The mystery of Gaddafi’s gold
Libya’s National Transitional Council is preoccupied with two missing points: Gaddafi and his gold. The rebels are not the only party concerned. Popular rumor has it that Gaddafi’s regime was attacked due to its vast gold reserves and Colonel’s plans to introduce a new currency in Africa–gold dinar - to shatter USD and euro.
Libya under Gaddafi was among top 25 gold reserve owners. The Financial Times estimated the country to have almost 144 tons of gold worth 4,5 bn euro in March 2011. While other leaders put their money into banks of London, NY and Switzerland, Gaddafi preferred to keep it home inaccessible for international embargo imposed on all his foreign assets.
In March 2011, the IMF estimated Libya’s reserves even higher but the official amount remained 144 tons that were registered by Gaddafi-controlled Libya’s Central Bank. When the country saw first unrest the treasure was moved southwards of the Sabha town to the border with Chad and Niger to make it easily movable to a different country in case of invasion.
The head of the Bank Qasem Azoz claims that Gaddafi sold 20 percent of the reserves in the first months of the uprising, namely 29 tons of gold worth 1 bn 4 mln euro in May. Spain’s El Pais newspaper wrote that the dictator did it to pay his supporters. Other versions say that the money went to private mercenary army which was to fight with the opposition.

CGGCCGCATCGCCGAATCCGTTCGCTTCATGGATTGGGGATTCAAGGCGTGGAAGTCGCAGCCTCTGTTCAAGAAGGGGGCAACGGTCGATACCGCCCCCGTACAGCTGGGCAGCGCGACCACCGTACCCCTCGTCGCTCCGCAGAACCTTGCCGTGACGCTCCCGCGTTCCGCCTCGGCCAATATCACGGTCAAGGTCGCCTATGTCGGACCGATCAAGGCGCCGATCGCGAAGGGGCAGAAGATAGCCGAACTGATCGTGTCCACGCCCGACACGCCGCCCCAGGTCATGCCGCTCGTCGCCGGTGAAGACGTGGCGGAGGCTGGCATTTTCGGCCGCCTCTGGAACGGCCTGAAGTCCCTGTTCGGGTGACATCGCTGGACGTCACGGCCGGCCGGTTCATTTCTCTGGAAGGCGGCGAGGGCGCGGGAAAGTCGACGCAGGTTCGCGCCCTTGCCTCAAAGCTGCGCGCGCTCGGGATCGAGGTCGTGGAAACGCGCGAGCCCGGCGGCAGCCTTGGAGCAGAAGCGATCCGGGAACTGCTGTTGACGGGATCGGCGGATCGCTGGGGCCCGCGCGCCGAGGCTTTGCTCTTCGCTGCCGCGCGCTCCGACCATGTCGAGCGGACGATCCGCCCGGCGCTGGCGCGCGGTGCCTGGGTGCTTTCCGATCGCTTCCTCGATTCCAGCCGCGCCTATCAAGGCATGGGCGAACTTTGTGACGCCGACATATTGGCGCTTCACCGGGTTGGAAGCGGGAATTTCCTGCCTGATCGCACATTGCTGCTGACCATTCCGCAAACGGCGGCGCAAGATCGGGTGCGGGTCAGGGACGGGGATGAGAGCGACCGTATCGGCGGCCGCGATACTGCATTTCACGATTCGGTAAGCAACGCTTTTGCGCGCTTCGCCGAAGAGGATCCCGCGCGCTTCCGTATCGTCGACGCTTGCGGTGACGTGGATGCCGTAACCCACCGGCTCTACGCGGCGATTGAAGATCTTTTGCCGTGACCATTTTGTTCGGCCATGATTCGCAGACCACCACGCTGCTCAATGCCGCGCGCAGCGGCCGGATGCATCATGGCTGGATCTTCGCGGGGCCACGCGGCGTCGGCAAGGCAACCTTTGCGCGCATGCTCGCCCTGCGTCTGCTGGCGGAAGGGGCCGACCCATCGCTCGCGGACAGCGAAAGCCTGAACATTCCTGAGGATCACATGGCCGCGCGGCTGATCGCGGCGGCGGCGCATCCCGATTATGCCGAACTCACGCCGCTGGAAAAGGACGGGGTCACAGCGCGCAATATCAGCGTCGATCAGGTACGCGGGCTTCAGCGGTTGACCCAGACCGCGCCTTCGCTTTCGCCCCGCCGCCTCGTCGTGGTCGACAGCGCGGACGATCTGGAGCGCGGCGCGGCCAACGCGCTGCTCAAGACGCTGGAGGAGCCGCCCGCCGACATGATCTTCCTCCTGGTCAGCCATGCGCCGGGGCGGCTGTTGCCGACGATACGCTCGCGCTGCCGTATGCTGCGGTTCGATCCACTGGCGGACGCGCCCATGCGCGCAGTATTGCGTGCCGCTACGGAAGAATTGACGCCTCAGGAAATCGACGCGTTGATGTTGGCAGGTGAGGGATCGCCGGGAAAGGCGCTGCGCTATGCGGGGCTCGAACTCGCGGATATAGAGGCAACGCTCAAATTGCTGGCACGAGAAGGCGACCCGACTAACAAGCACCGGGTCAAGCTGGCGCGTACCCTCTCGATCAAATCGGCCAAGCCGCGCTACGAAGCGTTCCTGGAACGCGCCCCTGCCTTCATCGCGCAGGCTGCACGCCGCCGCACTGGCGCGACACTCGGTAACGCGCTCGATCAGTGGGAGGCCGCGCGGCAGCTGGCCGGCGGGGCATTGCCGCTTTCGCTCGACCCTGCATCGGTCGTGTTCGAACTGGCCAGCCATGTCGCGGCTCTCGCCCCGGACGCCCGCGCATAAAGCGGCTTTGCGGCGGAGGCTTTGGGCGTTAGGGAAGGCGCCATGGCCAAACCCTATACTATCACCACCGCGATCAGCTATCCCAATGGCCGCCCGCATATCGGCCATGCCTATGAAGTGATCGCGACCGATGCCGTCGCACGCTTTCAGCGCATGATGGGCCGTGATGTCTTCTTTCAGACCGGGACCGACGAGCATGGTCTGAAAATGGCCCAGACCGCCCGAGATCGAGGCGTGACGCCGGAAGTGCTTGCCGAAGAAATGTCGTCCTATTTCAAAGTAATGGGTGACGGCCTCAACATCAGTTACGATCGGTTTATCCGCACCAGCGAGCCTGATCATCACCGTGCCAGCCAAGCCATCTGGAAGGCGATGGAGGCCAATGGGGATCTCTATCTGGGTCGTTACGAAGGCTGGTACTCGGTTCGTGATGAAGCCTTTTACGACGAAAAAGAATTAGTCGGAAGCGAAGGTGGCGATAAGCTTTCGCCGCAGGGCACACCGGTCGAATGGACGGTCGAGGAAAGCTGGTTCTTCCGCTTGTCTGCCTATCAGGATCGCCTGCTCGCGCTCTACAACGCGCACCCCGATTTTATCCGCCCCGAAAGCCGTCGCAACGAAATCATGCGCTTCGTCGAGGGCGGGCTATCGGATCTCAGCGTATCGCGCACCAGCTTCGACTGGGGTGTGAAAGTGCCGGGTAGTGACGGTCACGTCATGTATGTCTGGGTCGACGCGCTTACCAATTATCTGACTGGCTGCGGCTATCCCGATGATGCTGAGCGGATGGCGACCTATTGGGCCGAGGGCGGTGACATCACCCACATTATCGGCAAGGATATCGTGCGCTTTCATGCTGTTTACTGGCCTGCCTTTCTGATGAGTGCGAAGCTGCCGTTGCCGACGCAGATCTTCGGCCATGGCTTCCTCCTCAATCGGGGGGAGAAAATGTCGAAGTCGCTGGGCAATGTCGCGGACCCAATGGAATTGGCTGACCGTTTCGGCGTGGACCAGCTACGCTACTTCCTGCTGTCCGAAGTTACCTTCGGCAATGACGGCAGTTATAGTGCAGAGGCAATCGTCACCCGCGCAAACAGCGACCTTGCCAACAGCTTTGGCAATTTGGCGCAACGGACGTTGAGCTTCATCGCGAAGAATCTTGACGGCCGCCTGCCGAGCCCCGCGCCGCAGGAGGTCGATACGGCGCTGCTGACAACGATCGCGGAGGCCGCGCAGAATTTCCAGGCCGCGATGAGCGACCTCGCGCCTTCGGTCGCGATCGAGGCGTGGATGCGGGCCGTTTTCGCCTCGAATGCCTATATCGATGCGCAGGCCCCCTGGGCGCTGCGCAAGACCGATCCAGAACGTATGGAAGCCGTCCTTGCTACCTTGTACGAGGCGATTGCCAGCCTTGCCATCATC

Qasem Azoz claims that the gold vanished in April-May, his colleagues believe that it was moved to Tunisia or Niger. The NTC is now looking for both Colonel and his gold.
Some believe the truth hides in one of the vehicles suspected to have carried Gaddafi out of the country. However, this week Colonel published an address denying that he had fled. Niger’s FM Mohamed Bazoum also said that Gaddafi is not in the country during his Algeria visit. The diplomat stated that Gaddafi was not in the vehicles that had crossed the border. But maybe the gold was….Or a leader of tuareg rebels from Niger Rhissa Ag Boula.
Information about Gaddafi’s links with tuareg tribes and mercenaries circulated since the first days of the war. La Vanguardia paper gave proof of collaboration between Gaddafi’s security services headed by Abdullah Mansour Dao and mercenary recruiter from Niger Aghali Alambo. Maybe the gold went to private mercenary army and Gaddafi’s safety. Ex-head of Libya’s Bank Farhat Bengdara told Italy’s Corriere dela Sera that Libya has more gold than estimated which is worth 7 bn euro. Gaddafi needs it to bribe tribes and mercenaries, pay his guards and provoke panic and chaos in the country.
To find Gaddaffi’s gold one has to find Gaddafi first. Farhat Bengdara believes that Colonel can play endless hide-and seek being safe behind his multi-billion dollar shield. Even if he is captured it may not make the situation clearer. Gaddafi as many dictators knows how to keep secrets. The same as deep sands of Sahara do which can be safer than any banks.